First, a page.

Monday, November 29, 2010
Ind. Law - More on monetary costs of the death penalty in Indiana
Supplementing this ILB entry from Nov. 17th, there are several recent Indiana stories on death penalty issues.
"High cost, errors have Indiana, Illinois rethinking death penalty," is the heading to this Nov. 28th story by Dan Carden of the NWI Times. Some quotes:
INDIANAPOLIS | While the death penalty remains popular among residents of Indiana and Illinois, officials in both states are rethinking whether to keep the ultimate punishment, given its tremendous cost and the potential for error.Two stories today from the Lafayette Journal Courier. The first, by Dorothy Schneider, includes this quote:
Indiana Attorney General Greg Zoeller this month called on state lawmakers to reconsider their support for the death penalty because of its effect on the already strained budgets of the state and its counties. * * *
The Republican attorney general pointed out that counties and the state often end up paying for both sides in a death penalty trial, as nearly all death penalty-eligible defendants receive legal assistance from the public defender at trial and in their mandated appeals.
An analysis by the nonpartisan Legislative Services Agency pegged the average cost of a capital case and one appeal at $449,887, not including expenses for prosecutors or sheriffs. Trials in which the maximum possible penalty is life without parole only cost an average of $42,658, according to the agency.
The National Institute for Corrections, a federal agency, pegs the annual cost of incarceration at $19,695 per inmate in Indiana and $21,334 in Illinois. That means a person sentenced to life in prison in Indiana would have spend more than two decades behind bars before the cost would outweigh just the defense cost of a capital punishment trial and initial appeal.
Legislation to get rid of the death penalty in Illinois could come up for a vote when the General Assembly returns to Springfield on Monday. * * *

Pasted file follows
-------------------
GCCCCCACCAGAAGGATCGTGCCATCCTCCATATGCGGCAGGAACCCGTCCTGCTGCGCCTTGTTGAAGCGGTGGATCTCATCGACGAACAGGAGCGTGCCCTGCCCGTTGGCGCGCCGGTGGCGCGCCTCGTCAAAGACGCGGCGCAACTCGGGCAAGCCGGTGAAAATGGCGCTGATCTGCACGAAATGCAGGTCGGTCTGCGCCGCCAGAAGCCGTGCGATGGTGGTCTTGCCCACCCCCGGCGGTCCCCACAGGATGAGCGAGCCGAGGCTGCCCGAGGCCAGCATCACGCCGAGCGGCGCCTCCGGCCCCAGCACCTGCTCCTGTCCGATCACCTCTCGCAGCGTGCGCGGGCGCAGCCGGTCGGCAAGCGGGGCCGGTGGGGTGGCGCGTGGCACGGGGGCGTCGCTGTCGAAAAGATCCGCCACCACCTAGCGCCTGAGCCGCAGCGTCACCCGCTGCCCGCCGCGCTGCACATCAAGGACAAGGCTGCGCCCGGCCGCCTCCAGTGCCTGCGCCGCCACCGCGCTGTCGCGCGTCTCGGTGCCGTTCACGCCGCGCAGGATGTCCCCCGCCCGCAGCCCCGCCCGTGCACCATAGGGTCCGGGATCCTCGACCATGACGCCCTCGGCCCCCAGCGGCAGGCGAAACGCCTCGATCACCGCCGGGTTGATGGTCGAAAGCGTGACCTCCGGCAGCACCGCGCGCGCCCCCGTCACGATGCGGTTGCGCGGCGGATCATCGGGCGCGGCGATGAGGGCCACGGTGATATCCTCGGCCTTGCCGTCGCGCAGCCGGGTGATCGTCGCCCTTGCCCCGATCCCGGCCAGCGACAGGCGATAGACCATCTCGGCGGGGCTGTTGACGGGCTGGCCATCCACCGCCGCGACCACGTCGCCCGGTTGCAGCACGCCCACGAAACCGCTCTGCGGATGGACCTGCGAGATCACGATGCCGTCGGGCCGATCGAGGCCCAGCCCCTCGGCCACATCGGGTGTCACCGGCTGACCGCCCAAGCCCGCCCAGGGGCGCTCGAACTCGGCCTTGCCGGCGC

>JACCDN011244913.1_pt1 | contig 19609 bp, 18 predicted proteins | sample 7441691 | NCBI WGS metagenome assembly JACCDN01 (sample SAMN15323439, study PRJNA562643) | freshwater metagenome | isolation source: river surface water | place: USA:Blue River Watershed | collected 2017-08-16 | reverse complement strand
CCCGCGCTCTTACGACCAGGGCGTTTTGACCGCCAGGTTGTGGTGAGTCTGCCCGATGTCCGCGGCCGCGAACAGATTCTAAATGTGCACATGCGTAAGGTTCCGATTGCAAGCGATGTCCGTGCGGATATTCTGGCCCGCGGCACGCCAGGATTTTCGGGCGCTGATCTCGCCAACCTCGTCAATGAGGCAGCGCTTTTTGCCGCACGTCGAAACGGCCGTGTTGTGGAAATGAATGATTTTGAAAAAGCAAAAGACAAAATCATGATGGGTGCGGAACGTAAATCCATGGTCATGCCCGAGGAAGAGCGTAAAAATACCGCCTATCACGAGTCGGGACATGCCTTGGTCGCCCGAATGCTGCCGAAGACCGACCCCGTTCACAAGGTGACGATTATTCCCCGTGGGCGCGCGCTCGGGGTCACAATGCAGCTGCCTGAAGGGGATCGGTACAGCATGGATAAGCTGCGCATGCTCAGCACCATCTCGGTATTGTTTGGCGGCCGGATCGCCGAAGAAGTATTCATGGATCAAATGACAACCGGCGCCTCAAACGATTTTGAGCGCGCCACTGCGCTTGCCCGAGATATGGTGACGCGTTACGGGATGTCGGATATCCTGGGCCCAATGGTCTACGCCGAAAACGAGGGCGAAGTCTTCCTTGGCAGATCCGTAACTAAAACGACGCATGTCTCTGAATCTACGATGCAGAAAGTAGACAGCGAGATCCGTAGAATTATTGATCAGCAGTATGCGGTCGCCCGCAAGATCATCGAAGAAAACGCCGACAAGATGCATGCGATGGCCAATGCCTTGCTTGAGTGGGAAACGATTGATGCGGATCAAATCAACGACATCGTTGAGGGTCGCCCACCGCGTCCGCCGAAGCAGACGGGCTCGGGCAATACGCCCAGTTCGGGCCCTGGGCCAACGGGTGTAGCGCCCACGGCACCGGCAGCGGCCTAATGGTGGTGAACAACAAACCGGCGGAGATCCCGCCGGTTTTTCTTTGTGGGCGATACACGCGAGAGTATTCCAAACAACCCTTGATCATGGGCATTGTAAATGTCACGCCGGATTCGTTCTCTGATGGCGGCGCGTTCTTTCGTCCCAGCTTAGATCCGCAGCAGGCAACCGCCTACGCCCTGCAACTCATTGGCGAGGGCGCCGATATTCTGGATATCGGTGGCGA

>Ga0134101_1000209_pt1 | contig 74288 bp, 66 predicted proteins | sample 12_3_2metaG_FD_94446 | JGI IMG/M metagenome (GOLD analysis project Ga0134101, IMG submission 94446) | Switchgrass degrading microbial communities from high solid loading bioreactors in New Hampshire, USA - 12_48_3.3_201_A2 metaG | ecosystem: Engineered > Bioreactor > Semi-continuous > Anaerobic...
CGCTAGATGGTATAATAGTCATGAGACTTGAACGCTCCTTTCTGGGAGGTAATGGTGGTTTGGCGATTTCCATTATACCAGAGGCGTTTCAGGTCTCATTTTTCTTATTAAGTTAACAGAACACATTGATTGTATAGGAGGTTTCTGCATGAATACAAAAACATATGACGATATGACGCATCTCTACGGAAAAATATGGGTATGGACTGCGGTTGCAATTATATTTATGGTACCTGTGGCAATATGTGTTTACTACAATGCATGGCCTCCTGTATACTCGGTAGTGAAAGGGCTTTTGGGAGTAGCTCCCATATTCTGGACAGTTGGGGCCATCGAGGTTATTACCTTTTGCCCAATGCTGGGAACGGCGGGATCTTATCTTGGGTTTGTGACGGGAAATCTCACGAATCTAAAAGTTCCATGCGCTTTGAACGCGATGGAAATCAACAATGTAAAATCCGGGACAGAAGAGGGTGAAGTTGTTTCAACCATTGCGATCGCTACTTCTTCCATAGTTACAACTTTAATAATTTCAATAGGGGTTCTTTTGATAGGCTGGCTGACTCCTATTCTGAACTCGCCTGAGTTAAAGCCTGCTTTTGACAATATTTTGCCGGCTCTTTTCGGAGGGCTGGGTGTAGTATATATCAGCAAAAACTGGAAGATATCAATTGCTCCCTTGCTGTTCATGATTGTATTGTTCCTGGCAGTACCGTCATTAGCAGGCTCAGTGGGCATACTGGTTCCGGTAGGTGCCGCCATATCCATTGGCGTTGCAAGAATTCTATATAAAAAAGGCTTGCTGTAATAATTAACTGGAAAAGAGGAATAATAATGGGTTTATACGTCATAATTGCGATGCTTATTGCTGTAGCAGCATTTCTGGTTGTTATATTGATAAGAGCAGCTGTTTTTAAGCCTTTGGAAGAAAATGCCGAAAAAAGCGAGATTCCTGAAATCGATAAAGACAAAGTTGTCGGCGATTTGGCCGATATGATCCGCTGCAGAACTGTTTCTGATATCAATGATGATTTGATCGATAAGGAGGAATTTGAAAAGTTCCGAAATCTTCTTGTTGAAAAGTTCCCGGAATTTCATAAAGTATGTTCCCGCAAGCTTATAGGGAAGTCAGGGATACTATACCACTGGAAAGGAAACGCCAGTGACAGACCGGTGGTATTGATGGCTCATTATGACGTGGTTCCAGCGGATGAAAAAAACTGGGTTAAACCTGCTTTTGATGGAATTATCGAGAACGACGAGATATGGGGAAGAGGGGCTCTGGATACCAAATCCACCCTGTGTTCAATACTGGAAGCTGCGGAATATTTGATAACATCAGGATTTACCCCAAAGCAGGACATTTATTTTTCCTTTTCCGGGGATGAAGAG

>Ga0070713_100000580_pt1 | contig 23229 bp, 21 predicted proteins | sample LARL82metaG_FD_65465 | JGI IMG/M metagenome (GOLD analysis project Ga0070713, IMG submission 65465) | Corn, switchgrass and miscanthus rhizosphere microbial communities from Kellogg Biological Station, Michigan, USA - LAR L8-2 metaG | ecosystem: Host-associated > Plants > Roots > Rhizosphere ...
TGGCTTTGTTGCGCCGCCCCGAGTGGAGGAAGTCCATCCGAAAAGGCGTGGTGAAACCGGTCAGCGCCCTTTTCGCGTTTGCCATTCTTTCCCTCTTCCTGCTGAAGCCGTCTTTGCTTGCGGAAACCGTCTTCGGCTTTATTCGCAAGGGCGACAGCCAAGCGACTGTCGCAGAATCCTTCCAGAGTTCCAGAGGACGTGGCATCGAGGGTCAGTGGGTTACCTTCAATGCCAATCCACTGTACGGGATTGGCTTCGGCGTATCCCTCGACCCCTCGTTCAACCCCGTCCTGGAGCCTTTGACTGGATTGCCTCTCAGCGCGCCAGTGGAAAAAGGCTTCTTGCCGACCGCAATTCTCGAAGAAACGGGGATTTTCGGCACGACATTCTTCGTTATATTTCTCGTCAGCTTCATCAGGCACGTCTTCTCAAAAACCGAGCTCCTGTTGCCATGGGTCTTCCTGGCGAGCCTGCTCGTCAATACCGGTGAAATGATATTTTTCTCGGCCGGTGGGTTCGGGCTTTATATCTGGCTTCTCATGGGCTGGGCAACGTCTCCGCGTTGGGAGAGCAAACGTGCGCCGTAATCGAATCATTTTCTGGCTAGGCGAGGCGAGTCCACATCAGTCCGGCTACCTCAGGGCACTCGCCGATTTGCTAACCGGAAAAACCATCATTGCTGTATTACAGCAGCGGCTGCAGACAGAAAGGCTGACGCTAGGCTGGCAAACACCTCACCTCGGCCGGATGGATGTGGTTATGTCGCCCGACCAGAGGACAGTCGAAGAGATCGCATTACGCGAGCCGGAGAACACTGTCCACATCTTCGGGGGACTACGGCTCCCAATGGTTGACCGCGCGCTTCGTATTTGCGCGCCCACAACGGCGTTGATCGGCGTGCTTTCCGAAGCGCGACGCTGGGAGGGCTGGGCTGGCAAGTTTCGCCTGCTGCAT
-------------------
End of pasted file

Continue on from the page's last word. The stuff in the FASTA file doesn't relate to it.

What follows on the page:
Despite Zoeller's encouragement, Indiana lawmakers are unlikely to consider a death penalty repeal when they return to the Statehouse on Jan. 5.
Gov. Mitch Daniels and the Republican leaders of the Indiana House and Senate have said they want legislators focused on the state budget, redistricting and school and local government reform, leaving divisive issues like the death penalty for the 2012 session.
William McLauchlan, an associate professor of political science at Purdue University, said there's little the state can do to trim costs of death penalty trials.Schneider also has a story reporting on the death penalty views of Lafayette-area lawmakers.
"The U.S. Supreme Court has been consistent on trying to make sure that before the death penalty is imposed, the (appeals) procedure has been carefully and fully followed because of the extreme consequences," he said.
So if the General Assembly takes on the issue in the upcoming session, McLauchlan said legislators face an "all or nothing" decision.
"They can really only focus on the elimination of the death penalty all together," he said. "If you're going to have the death penalty for crimes, you have to be prepared to pay for it. And those costs are quite high."
Vanderburgh County Prosecutor Stan Levco says Indiana's death penalty system is nearly broken because it costs so much. He says it's almost to the point where it's no longer viable.
In some cases, Ives said counties can shift trial costs to the state. But he said that's not a sustainable option in the long run.
Posted by Marcia Oddi on November 29, 2010 09:21 AM
Posted to Indiana Law